Pregnancy after treatment of breast cancer in young women does not adversely affect the prognosis

Octavi Córdoba, Meritxell Bellet, Xavier Vidal, Javier Cortés, Elisa Llurba, Isabel T. Rubio, Jordi Xercavins

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16 Citations (Scopus)


We assessed whether pregnancy after breast cancer in patients younger than 36 years of age affects the prognosis. Of 115 women with breast cancer followed for a mean of 6 years, 18 became pregnant (median time between diagnosis and the first pregnancy 44.5 months). Voluntary interruption of pregnancy was decided by 8 (44.4%) women. Significant differences in prognostic factors between pregnant and non-pregnant women were not observed. Pregnant women showed a lower frequency of positive estrogen receptors (41%) than non-pregnant (64%) (P = 0.06). At 5 years of follow-up, 100% of women in the pregnant group and 80% in the non-pregnant group were alive. The percentages of disease-free women were 94% and 64%, respectively (P = 0.009). Breast cancer patients presented a high number of unwanted pregnancies. Pregnancy after breast cancer not only did not adversely affect prognosis of the neoplasm but also may have a protective effect. © 2011 Elsevier Ltd.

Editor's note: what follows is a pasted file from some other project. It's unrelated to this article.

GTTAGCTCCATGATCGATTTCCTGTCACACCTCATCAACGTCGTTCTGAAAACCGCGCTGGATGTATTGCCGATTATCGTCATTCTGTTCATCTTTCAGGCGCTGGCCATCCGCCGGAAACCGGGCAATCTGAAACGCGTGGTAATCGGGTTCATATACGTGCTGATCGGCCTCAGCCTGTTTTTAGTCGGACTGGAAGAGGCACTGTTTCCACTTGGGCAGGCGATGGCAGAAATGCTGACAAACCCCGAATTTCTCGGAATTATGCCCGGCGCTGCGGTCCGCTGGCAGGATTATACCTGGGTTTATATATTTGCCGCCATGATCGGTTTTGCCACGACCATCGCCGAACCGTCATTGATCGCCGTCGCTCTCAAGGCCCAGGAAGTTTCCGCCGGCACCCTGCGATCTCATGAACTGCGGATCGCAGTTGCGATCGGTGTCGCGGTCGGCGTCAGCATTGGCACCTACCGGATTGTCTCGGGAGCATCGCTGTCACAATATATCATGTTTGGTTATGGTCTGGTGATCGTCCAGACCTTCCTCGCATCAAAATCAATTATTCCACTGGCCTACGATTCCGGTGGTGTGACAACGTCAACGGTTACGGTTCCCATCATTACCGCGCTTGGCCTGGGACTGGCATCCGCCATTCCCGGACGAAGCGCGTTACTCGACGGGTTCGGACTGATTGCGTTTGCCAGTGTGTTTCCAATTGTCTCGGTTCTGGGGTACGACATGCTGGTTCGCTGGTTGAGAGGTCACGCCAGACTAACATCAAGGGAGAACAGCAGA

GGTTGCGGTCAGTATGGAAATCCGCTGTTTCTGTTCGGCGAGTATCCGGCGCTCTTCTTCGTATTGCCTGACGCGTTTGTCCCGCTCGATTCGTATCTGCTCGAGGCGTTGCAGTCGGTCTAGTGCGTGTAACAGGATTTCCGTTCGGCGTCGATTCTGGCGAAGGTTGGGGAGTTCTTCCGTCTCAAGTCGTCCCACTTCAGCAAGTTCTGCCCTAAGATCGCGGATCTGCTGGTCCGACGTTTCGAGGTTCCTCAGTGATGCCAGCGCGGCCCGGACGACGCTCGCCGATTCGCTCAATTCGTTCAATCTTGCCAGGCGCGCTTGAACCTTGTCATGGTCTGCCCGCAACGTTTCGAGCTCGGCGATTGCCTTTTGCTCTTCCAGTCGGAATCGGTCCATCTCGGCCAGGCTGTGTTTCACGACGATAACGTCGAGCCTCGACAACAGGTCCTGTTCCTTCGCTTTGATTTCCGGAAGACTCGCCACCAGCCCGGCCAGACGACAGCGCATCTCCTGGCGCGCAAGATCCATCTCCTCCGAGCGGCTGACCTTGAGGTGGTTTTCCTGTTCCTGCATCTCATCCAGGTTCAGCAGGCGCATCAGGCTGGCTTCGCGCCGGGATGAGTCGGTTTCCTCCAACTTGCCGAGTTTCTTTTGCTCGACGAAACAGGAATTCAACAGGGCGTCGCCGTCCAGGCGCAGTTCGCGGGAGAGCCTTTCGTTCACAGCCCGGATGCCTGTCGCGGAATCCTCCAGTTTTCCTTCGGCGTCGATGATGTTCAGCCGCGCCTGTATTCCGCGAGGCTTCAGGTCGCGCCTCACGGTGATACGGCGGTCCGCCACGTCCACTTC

Original languageEnglish
Pages (from-to)272-275
Issue number3
Publication statusPublished - 1 Jun 2012


  • Breast neoplasms
  • Pregnancy
  • Retrospective studies
  • Treatment outcome


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